Poetry can often be inspiring, and today this crossed my desk:
Our joys as winged dreams do fly; why then should sorrow last? Since grief but aggravates thy loss, grieve not for what is past.
Thomas Percy, English poet 1729-1811
Grieve not for what is past ... our joys as winged dreams do fly ... doesn't it make sense that we behave the same way with our grief as we do with our joy? As the poet - Thomas Percy - says, are joys tend to leave us very quickly. And yet we dwell on our sorrows.
This is in fact, an unusually interesting statement about the human condition. We have a much greater tendency to stay with those aspects of our lives that are not bright and clear, that do not have sunshine and warmth, and tend to bring on the clouds swollen with rain. Why do we do this? Is it just a wired into us? Wired into our hearts? Wired into our brains?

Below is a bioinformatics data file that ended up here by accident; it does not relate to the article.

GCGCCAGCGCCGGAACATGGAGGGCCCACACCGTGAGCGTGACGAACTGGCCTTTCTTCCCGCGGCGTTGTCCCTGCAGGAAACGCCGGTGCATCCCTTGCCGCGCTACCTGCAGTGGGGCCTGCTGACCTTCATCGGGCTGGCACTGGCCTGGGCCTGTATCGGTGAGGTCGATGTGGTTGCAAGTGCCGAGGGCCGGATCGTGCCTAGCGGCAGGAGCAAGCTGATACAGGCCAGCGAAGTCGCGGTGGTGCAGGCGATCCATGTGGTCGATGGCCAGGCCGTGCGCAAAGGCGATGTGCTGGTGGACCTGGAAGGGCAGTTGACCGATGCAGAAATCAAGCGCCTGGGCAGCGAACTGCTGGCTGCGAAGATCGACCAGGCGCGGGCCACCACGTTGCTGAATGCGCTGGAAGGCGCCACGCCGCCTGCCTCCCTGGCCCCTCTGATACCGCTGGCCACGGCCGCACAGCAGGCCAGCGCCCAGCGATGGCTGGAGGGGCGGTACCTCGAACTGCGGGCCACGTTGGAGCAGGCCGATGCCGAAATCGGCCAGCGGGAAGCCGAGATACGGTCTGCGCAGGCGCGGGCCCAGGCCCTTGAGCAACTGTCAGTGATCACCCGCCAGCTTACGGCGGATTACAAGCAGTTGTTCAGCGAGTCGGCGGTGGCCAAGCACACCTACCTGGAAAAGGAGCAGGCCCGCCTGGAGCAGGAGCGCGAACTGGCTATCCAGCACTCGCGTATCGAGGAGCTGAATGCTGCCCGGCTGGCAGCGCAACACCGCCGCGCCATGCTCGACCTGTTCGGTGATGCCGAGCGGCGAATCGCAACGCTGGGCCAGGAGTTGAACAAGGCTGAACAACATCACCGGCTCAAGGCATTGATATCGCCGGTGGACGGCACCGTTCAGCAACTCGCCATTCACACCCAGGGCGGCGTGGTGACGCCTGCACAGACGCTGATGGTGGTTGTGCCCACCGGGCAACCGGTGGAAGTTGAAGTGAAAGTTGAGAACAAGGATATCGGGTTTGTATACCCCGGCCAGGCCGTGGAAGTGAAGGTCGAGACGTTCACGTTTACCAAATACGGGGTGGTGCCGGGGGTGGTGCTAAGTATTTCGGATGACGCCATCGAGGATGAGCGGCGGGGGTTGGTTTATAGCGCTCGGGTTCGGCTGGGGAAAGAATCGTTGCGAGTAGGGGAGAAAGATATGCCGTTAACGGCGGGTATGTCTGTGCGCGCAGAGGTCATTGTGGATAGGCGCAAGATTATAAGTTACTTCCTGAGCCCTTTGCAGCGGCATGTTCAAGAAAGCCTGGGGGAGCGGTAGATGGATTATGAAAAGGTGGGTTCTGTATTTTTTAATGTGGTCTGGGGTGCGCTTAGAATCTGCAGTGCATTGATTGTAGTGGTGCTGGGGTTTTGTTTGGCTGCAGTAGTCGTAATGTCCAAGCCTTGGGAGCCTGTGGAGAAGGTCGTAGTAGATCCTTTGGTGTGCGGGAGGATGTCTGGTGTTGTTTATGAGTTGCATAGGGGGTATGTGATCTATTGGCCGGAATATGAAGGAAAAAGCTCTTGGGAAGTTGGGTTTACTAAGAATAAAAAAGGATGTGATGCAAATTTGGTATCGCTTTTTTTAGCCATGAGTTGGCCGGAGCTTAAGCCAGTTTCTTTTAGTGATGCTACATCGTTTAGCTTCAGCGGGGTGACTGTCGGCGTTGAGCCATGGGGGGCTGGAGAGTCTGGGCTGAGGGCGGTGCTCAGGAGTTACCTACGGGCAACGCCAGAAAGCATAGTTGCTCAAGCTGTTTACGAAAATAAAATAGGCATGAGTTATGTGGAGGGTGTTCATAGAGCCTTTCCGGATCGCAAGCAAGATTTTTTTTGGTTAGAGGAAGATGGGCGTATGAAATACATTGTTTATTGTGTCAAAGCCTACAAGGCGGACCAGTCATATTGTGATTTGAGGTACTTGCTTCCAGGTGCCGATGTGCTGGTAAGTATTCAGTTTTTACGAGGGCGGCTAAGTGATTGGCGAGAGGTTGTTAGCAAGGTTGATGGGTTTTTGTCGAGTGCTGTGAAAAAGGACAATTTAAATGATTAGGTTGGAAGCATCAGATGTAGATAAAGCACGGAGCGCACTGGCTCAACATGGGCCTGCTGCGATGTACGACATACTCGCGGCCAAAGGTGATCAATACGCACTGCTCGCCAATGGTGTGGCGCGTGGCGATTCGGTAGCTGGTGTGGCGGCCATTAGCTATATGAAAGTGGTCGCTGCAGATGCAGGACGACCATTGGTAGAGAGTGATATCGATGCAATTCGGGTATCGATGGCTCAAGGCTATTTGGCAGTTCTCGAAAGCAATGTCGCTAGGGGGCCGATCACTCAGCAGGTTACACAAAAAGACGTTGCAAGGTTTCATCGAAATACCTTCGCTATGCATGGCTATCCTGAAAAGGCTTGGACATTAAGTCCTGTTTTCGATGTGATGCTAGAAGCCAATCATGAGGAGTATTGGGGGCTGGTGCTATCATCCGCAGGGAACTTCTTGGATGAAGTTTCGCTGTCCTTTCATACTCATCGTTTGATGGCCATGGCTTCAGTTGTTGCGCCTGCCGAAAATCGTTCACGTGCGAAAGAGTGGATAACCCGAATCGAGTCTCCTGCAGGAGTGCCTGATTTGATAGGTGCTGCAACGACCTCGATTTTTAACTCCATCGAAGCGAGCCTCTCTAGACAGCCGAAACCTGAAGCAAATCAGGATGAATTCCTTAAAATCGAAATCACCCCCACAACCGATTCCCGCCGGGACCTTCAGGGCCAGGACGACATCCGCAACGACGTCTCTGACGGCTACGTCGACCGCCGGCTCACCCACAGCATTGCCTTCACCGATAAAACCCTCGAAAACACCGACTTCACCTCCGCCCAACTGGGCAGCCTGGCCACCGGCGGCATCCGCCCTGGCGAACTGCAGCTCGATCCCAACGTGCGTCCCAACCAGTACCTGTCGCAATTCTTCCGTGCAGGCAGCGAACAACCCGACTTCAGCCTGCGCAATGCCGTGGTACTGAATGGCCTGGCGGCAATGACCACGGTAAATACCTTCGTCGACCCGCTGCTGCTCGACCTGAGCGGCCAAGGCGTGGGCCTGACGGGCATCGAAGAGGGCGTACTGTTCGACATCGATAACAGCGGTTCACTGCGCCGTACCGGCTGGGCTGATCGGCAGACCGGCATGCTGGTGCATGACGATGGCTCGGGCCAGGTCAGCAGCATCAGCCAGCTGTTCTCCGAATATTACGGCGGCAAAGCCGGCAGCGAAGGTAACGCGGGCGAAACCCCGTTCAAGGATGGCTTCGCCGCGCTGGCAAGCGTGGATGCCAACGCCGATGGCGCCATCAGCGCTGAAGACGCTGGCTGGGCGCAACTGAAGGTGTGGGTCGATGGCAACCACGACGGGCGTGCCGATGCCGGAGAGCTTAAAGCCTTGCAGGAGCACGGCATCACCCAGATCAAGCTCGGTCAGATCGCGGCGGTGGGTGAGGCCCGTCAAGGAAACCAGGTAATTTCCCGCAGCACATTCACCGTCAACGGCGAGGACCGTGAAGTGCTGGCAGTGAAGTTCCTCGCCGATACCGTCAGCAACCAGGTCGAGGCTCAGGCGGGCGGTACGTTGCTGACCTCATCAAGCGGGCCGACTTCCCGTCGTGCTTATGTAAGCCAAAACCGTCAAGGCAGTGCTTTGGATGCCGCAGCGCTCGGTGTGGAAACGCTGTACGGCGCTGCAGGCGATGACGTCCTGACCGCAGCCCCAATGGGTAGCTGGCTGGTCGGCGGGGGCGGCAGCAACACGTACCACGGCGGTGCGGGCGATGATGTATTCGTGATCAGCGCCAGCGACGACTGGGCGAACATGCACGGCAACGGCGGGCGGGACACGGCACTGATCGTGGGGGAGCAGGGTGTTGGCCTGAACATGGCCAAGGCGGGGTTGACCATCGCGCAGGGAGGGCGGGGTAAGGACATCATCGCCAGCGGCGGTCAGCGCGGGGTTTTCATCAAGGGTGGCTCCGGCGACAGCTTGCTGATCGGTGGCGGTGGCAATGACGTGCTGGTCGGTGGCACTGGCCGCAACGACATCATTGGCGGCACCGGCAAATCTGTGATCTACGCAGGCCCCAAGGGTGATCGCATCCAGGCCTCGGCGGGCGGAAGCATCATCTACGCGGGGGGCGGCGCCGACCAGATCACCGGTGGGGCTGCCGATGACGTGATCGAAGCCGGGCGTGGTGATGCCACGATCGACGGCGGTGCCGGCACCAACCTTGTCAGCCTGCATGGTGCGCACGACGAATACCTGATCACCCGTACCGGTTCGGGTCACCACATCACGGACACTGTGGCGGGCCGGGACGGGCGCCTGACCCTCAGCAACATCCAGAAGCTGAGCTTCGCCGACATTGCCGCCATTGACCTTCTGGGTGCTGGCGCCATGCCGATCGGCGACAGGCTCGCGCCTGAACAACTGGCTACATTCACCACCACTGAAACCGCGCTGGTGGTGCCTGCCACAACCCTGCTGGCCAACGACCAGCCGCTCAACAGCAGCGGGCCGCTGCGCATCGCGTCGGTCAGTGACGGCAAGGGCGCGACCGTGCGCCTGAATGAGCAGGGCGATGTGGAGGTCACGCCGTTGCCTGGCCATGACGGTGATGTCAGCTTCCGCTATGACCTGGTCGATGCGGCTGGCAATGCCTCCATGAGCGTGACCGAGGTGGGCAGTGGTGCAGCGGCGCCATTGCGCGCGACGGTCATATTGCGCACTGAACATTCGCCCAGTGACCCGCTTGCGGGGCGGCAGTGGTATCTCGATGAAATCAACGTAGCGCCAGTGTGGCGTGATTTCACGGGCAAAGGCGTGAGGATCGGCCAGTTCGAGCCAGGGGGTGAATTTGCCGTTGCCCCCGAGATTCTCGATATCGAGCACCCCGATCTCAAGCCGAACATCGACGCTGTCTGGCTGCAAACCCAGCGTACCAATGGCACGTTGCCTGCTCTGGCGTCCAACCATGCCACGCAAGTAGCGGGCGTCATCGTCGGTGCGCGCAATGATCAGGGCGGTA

I don't think so. This may very well be due to what part Eckhart Tolle calls the pain body, and what Chris Griscom calls the emotional body. I've written about this in the past, so I'll just briefly reiterate the basic points:
- the pain body is seductive
- the emotional body has an emotionally sticky quality that we find hard to pull away from
- both pain body and emotional body are familiar to us because they represent pain, difficulties, and hardships that we have been subject to in the past
- this very familiarity based on the amount of time we have spent revisiting those difficult moments, is what causes us to field the seductive pull
- once we give in to the seductive pull into the pain or the negative emotions via our memory needs, we tend to wallow in the pain, much as pigs wallow in mud
- Because we prefer the familiarity
- if we spent as much time revisiting our joyful moments as we do our painful ones, we might find - ironically - that we experience greater familiarity with our joy than with our pain - and wouldn't that be a wonderful state of mind to be in...